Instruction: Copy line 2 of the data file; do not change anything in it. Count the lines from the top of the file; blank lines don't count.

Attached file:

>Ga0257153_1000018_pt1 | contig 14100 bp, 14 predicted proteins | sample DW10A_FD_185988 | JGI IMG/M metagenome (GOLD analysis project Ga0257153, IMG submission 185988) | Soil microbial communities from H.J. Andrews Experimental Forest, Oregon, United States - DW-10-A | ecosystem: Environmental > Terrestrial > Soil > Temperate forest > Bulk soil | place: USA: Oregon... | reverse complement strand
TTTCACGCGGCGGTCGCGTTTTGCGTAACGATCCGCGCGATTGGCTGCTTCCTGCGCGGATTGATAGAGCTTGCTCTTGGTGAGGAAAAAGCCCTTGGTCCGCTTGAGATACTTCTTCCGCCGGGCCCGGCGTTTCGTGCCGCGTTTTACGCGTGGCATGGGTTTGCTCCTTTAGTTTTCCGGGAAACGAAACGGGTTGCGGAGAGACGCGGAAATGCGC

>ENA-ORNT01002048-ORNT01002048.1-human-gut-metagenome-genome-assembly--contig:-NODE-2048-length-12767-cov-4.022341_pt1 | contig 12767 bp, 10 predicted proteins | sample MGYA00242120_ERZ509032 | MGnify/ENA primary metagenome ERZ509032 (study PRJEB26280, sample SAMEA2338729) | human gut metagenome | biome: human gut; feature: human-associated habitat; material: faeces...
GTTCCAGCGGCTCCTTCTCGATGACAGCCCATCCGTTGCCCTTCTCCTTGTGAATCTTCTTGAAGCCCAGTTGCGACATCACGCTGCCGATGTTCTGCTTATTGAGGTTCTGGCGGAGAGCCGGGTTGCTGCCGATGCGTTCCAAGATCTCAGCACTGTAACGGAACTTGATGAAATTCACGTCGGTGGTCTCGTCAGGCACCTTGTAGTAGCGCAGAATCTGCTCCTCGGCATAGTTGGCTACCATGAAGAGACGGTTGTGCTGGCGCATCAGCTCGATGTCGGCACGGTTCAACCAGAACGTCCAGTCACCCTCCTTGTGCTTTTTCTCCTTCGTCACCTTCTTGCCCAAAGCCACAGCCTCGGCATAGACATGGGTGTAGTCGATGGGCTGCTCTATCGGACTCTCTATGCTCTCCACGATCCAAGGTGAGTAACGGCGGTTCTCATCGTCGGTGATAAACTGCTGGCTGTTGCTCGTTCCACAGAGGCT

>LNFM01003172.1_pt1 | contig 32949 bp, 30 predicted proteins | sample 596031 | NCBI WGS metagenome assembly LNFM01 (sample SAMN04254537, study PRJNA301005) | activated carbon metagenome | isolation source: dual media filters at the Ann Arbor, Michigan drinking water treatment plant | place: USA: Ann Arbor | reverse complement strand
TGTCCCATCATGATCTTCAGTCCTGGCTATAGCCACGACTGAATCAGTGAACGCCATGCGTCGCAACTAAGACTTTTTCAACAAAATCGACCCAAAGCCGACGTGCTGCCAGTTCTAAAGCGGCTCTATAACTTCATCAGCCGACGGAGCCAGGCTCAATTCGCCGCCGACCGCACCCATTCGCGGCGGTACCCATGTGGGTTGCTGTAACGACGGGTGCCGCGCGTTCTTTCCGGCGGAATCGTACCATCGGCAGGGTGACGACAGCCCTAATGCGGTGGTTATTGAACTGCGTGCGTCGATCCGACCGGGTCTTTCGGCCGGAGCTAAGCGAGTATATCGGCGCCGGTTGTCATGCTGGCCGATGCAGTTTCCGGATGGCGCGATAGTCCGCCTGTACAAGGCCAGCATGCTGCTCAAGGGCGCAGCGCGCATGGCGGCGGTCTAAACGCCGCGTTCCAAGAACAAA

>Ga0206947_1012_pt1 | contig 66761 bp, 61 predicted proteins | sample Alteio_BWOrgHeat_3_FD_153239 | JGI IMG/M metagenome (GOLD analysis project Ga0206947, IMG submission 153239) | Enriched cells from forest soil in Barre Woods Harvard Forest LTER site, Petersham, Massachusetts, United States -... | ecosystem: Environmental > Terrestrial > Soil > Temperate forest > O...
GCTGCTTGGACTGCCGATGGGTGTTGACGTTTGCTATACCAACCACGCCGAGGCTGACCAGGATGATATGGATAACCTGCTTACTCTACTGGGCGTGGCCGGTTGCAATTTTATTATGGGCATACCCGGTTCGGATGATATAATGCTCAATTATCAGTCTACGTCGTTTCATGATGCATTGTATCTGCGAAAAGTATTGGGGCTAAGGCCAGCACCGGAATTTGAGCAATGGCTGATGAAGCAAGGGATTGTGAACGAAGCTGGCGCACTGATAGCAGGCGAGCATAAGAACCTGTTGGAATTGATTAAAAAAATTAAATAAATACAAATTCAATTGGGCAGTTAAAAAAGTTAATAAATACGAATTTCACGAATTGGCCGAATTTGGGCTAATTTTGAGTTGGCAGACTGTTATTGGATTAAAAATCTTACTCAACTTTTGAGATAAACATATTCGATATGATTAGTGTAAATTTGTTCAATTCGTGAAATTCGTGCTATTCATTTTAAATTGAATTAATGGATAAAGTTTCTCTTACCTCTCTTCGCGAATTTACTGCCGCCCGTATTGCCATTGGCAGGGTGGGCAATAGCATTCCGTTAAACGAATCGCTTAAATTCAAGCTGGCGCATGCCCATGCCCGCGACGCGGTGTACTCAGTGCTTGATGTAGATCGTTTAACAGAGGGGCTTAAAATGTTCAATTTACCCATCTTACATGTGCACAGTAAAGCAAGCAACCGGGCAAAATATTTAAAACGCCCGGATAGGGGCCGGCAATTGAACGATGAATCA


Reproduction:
TTTCACGCGGCGGTCGCGTTTTGCGTAACGATCCGCGCGATTGGCTGCTTCCTGCGCGGATTGATAGAGCTTGCTCTTGGTGAGGAAAAAGCCCTTGGTCCGCTTGAGATACTTCTTCCGCCGGGCCCGGCGTTTCGTGCCGCGTTTTACGCGTGGCATGGGTTTGCTCCTTTAGTTTTCCGGGAAACGAAACGGGTTGCGGAGAGACGCGGAAATGCGC